Author Topic: Blind deconvolution (or other superresolution systems)  (Read 628 times)

Offline joelkuiper

  • Newcomer
  • Posts: 12
    • View Profile
Drizzle integration requires well dithered undersampled images, but methods exist for recovering (perceptual) sharpness using blind (multi frame) deconvolution. These would be an absolutely amazing feature for PI, especially since lucky imaging setups with CMOS cameras (e.g. moving beyond the classical dozen or so frames into the realm of thousands) become more common.


Offline joelkuiper

  • Newcomer
  • Posts: 12
    • View Profile
Re: Blind deconvolution (or other superresolution systems)
« Reply #1 on: 2017 October 18 07:42:02 »
I've given this a little bit of thought, but as an initial pass it could be possible to:
- Extract stars and fit PSFs
- Measure PSFs, and apply a k-means clustering algorithm
- Fit a k-dimensional surface to indicate which PSF belongs to which part of the image, each dimension in k maps to a average PSF of that cluster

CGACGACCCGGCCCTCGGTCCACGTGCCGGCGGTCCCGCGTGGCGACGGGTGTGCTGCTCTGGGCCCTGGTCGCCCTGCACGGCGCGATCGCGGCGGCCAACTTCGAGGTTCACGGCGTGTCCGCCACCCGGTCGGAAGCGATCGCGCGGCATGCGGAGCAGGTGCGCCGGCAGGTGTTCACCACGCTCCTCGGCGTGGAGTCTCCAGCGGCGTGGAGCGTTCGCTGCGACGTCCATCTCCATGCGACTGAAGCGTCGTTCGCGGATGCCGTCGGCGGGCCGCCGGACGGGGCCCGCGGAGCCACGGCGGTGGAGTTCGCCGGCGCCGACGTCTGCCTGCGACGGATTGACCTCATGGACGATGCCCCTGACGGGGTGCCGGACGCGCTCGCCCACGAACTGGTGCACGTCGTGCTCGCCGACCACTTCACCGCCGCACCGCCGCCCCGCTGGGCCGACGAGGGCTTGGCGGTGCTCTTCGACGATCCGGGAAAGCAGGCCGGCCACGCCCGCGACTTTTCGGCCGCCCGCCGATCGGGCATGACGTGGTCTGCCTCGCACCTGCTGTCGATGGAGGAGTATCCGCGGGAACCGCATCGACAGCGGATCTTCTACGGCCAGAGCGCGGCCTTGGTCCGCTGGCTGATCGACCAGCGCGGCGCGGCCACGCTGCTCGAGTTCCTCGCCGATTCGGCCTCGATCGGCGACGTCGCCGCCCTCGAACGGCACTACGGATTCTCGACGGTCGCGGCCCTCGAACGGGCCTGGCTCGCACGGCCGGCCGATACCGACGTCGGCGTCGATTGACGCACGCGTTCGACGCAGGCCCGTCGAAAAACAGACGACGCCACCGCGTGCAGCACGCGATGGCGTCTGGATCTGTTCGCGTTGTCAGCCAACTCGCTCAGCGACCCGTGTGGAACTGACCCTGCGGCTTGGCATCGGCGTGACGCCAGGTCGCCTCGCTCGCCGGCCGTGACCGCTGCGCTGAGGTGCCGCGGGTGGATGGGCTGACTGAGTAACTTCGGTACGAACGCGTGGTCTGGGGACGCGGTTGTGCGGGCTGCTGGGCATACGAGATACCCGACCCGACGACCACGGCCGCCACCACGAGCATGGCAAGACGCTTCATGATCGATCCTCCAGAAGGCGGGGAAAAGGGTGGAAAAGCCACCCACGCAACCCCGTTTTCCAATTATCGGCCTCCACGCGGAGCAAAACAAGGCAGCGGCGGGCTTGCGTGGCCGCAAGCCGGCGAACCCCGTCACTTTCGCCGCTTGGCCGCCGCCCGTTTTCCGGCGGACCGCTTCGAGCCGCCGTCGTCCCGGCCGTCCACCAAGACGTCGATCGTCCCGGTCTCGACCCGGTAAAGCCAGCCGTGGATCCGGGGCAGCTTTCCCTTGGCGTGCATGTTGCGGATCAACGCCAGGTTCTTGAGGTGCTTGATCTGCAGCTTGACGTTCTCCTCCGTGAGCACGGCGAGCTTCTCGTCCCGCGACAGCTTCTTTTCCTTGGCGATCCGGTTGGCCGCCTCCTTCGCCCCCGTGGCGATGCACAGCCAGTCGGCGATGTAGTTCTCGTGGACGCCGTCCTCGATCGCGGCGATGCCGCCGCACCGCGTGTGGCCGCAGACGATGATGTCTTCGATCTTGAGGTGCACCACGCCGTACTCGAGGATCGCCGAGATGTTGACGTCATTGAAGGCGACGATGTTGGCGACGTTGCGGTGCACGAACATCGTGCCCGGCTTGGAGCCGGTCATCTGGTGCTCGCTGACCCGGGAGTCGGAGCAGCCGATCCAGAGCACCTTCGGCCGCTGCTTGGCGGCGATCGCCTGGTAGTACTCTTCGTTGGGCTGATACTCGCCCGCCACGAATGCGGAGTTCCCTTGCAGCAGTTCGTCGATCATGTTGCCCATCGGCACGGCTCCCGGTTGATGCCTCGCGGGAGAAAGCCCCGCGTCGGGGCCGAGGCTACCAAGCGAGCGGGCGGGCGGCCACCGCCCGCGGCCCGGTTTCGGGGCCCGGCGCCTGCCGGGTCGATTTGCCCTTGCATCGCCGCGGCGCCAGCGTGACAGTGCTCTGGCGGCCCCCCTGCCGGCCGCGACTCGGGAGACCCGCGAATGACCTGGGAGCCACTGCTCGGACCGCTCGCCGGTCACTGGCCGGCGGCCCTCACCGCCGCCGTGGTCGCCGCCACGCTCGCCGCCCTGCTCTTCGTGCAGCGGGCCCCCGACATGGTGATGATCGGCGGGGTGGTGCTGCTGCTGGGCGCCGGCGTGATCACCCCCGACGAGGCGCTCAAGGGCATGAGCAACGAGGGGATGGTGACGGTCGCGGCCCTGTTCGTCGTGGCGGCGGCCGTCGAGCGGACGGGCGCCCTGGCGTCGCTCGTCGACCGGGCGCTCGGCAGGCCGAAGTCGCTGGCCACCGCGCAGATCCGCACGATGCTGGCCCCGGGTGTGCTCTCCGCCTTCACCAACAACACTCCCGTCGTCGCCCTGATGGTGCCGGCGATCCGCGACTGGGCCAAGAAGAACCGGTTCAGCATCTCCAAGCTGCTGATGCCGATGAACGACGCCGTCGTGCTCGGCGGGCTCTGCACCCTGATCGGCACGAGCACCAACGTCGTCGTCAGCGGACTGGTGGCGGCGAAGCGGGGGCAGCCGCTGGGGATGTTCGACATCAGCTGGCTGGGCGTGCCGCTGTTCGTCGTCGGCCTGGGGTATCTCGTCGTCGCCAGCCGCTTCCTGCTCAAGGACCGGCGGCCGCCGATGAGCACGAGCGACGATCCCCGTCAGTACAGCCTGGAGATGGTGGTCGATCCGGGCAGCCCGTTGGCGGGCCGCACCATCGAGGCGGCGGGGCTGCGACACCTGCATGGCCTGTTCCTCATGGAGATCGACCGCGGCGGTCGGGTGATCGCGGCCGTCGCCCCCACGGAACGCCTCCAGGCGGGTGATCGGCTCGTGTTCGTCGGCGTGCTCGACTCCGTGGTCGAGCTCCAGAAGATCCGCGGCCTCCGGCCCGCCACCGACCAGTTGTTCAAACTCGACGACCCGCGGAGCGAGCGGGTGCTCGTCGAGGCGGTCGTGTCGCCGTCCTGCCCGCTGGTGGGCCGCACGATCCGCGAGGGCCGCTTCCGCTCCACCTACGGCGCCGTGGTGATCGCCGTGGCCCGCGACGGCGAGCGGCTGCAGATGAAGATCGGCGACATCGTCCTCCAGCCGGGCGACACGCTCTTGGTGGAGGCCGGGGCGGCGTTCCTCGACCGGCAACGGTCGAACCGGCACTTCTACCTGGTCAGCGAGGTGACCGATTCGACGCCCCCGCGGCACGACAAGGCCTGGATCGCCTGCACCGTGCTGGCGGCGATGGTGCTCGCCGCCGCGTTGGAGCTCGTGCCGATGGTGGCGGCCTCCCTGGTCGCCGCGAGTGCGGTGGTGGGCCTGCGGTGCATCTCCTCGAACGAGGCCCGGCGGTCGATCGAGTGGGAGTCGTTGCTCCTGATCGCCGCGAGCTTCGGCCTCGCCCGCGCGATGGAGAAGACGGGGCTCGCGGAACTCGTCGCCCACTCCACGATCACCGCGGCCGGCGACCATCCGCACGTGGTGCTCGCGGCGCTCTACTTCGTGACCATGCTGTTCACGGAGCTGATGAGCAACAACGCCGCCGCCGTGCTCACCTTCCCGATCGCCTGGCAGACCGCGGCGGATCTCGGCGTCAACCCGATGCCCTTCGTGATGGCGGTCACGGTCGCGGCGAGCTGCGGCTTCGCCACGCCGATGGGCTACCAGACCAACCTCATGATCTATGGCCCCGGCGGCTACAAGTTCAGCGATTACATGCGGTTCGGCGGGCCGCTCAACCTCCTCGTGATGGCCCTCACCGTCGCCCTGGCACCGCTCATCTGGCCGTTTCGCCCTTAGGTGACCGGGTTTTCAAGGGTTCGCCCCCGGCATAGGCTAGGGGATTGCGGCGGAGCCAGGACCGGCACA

- Iteratively run deconvolution for each dimension (e.g. "layer") using the fitted surface as a mask

so for a dimensionality of k=5, the PSFs extracted from the image would be clustered in 5 different buckets. The average PSF of those buckets is computed. Since you know which PSFs belong to that bucket, you know the coordinates for the stars that correspond to that PSF. Then you can fit a surface (e.g. 2D surface spline) to indicate where that PSF belongs in the image. Then it's only a matter of applying deconvolution for each layer, masking out the areas that don't belong. To make sure each part of the image only gets deconvoluted once, it probably requires unit normalization on the columns. Although instead of fitting a surface for each layer, it might also be possible to segment the image, but that might introduce other artifacts I think.

... now I'm not much of a mathematician, so this might make absolutely /no/ sense … but curious about the ideas.

EDIT: Of course this is a poor mans substitute for multichannel/multiframe blind deconvolution as described in "V Zhulina, Yulia. (2006). Multiframe blind deconvolution of heavily blurred astronomical images. Applied optics. 45. 7342-52. 10.1364/AO.45.007342" (and their references to similar techniques) … but for the method above I might have a some idea on how to implement it :P 
« Last Edit: 2017 October 18 14:07:27 by joelkuiper »